Friday, 8 May 2015

Building a Sugar Desktop Environment

Clone the sugar-build repository from git
git clone git://

Enter in the directory and pull the latest source code
cd sugar-build
./osbuild pull

Build the source code
./osbuild shell

Finally run the Sugar environment

You will get your Sugar environment open if there is no error.


Type Shift-Alt-Q inside sugar to exit.

Friday, 6 February 2015

Sugar for Children

Sugar IDE
Sugar is an interactive and easy to learn platform for kids. And now, coming to what is Sugar? Sugar is a free and open source desktop environment designed for interactive learning for children. It started as a part of One Laptop per Child project (OLPC) as its default desktop environment. The mission of OLPC is to develop low cost laptops and provide children around the world with new opportunities. Sugar is a free software developed under Sugar Labs, which is a non-profit organization where developers and educationists work together for the development of the software. Sugar Labs is a community that supports and promotes Sugar learning platform.

Sugar is an attractive and colorful desktop environment created with an aim of quality education for children. Sugar does not use desktop, folder or window as its user interface objects. Instead, it uses a full screen view which helps children to concentrate on one job at a time. It is developed in Python language and runs on GNU/Linux. It is released under GNU General Public License and is available in 25 languages. Most applications in Sugar are the forks of existing applications in GNOME. It is available as USB-Bootable Linux distribution and Live CDs.

Why Sugar is interesting? 
Sugar supports sharing and collaboration for users. It does not contain applications like other desktop environments. Learner applications in Sugar are called Activities. It includes activities like Pippy(introductory environment to learn Python), Journals(object and activity browsing), Distance(measure the distance between two laptops) etc which are exclusively designed for easy use for kids. In the Sugar Neighborhood view, children see their connected friends; they can join each other’s activities.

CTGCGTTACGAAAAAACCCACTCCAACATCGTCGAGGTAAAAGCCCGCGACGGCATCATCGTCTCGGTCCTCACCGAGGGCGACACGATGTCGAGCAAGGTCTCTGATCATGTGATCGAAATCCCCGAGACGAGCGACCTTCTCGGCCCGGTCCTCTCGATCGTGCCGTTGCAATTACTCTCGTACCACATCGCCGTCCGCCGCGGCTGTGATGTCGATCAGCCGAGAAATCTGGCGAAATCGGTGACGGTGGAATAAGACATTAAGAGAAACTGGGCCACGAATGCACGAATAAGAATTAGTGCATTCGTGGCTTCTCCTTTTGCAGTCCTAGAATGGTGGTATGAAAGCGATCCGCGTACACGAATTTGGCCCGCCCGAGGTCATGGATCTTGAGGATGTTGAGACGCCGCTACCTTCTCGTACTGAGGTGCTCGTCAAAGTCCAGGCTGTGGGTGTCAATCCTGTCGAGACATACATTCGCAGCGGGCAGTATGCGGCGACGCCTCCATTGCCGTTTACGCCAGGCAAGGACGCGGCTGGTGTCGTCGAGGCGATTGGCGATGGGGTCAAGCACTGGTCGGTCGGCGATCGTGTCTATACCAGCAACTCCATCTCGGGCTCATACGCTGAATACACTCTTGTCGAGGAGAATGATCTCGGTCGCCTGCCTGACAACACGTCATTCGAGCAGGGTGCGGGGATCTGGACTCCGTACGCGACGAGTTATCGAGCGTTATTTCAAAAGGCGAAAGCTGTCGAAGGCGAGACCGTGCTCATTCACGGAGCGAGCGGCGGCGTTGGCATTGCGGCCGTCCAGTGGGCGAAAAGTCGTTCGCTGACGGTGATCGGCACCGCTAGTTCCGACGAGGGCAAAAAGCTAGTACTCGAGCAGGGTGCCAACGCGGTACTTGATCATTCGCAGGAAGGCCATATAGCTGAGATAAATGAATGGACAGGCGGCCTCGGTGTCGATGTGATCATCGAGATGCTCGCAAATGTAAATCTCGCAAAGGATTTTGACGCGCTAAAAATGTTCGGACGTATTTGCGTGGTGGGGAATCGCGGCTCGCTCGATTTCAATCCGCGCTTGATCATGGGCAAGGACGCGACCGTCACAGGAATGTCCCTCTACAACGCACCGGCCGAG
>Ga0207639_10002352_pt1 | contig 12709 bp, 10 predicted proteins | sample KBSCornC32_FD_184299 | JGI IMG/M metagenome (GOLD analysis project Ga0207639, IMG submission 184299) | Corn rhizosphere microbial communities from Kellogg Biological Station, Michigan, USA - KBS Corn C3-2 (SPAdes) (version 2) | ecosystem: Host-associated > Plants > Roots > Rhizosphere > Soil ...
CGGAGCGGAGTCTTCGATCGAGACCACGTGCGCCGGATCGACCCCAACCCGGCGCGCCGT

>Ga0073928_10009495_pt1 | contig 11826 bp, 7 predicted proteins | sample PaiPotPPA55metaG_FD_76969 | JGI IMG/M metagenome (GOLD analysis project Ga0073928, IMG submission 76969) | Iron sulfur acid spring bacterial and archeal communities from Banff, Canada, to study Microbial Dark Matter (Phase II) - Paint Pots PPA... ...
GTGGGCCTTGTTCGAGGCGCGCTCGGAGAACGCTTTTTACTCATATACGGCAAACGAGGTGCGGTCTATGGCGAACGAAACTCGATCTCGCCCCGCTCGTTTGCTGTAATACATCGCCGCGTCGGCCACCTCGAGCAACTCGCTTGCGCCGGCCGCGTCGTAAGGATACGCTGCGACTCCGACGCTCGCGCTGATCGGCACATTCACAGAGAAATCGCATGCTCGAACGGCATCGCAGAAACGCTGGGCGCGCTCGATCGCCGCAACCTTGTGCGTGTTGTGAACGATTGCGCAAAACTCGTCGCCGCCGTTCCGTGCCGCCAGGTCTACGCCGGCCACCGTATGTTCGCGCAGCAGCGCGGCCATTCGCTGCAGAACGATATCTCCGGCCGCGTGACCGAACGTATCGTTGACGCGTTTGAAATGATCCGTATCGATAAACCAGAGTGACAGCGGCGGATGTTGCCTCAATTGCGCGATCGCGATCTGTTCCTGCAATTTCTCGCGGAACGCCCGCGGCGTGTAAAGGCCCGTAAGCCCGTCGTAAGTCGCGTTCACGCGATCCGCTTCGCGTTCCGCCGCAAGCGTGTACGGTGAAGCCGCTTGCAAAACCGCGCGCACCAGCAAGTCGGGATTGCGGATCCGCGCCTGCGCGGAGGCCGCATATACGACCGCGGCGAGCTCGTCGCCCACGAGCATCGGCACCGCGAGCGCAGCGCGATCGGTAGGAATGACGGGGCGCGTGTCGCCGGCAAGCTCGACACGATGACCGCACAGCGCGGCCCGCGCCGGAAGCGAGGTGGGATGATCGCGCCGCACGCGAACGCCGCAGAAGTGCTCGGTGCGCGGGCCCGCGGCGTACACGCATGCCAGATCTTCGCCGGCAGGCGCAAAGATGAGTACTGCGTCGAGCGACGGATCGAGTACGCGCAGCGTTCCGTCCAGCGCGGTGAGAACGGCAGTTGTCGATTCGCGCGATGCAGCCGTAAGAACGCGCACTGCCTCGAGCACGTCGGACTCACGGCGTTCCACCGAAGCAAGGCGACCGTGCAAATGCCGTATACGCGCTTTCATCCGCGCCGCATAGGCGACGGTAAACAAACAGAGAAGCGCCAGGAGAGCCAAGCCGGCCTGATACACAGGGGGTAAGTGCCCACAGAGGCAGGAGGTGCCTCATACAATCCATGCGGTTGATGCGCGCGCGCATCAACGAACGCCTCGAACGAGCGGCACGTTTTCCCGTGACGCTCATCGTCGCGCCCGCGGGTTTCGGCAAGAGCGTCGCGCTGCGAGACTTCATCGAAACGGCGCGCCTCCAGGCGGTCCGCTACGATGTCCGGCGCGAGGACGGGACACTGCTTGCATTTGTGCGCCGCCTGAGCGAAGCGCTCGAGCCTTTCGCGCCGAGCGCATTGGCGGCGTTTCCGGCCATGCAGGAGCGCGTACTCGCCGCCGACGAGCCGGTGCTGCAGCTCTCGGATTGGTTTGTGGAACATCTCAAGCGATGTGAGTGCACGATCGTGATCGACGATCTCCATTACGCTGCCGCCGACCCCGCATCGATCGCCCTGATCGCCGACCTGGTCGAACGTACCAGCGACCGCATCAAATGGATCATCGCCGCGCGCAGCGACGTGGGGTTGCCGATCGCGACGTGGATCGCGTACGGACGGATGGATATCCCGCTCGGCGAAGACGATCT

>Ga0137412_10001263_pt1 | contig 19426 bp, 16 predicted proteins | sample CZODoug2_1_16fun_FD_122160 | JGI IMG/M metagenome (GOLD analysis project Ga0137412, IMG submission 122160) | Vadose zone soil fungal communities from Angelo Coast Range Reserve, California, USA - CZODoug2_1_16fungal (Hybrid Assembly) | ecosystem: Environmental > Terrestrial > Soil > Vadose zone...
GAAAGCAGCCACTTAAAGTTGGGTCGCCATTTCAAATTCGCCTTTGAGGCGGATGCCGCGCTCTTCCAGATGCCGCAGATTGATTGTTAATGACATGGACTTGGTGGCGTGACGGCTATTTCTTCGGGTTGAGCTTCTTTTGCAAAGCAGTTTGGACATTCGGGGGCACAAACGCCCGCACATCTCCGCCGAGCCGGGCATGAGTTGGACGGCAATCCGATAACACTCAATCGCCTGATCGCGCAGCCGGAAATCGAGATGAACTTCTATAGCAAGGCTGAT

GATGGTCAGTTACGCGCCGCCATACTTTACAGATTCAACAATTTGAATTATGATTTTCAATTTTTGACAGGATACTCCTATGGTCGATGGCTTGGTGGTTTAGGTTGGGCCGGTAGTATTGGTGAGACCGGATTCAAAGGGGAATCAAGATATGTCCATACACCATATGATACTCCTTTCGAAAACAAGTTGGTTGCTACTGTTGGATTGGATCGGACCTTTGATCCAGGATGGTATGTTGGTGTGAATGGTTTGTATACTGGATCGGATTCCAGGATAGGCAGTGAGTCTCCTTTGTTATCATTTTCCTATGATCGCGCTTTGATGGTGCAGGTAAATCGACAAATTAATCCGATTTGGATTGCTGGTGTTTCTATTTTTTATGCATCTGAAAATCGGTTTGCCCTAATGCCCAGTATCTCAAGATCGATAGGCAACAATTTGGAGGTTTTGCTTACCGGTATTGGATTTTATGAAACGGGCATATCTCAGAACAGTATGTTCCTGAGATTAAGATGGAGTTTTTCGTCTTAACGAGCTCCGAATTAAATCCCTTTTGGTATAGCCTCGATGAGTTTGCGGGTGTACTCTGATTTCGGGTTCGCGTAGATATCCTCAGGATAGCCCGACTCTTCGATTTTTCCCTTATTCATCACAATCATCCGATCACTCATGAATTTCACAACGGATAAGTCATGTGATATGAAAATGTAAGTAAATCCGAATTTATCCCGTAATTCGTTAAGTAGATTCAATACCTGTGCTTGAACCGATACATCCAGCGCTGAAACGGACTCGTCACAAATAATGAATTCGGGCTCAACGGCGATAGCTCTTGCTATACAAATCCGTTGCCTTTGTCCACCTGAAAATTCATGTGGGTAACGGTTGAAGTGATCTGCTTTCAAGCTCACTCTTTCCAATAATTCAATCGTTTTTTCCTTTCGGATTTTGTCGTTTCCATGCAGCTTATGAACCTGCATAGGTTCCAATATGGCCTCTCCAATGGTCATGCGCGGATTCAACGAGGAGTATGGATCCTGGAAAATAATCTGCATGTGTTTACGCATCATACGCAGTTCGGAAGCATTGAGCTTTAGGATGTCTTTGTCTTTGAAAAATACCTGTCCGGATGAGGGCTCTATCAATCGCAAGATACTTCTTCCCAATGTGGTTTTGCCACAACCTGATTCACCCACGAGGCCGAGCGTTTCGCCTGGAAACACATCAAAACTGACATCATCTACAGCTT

Sugar teaches you through three experiences:

Sharing, which shows the presence of others involved in the activity by sharing ideas.

Reflecting, where Sugar uses journals to record each activity of the user which helps in progress assessment.

Discovering, where users of different levels of skills join together in a single platform and go deeper and deeper with no restrictions.

Sugar provides children with the opportunity to explore, express and experiment themselves. 



Friday, 9 January 2015

Writing a simple Linux Device Driver

          A device driver is a program that controls a particular type of device that is attached to your computer. There are device drivers for printers, displays, CD-ROM readers, diskette drives, and so on.
Now let us write a simple Hello World driver code.
Create a directory anywhere in your home folder and navigate into that directory.
mkdir hello
cd hello
Create two files hello.c and Makefile
You can use any editor as you wish. Here I use Kate.
kate hello.c
Type the following code

#include <linux/init.h>
#include <linux/module.h>
static int __init hello_init (void) {
printk(KERN_ALERT "Hello World!!!");
return 0;
static int __exit hello_exit(void) {
printk(KERN_ALERT "Goodbye World!!!");
return 0;

Here, the hello_init() function runs when the module is loaded and hello_exit() funtion runs when the module is unloaded. Save the code.
Next we can create the Makefile.
kate Makefile
Type the follwing code in it. Make sure that you intent the code perfectly.

obj-m := hello.o
KERNELDIR ?= /lib/modules/$(shell uname -r)/build
PWD := $(shell pwd)
    $(MAKE) -C $(KERNELDIR) M=$(PWD) modules
    rm -rf *.o *.ko *.mod.*

When you are done till here, we need to build the module. For that type,
It hardly takes half a minute. When the module is successflly built, you get a bunch of object files in the hello directory. Thus the Hello World module is ready.
Now let's see the working of the module by loading it into the kernel. Type,
sudo insmod hello.ko
This will load the module into the kernel which we can check by typing ,
You get a list of module on top you get your hello module. To see whether the module is running in you kernel or not, type
The Hello World message will be printed that we wrote in hello.c file
To remove the module type the following instruction in the terminal
sudo rmmod hello
Here the exit function that we typed in hello.c is run. To check the output type,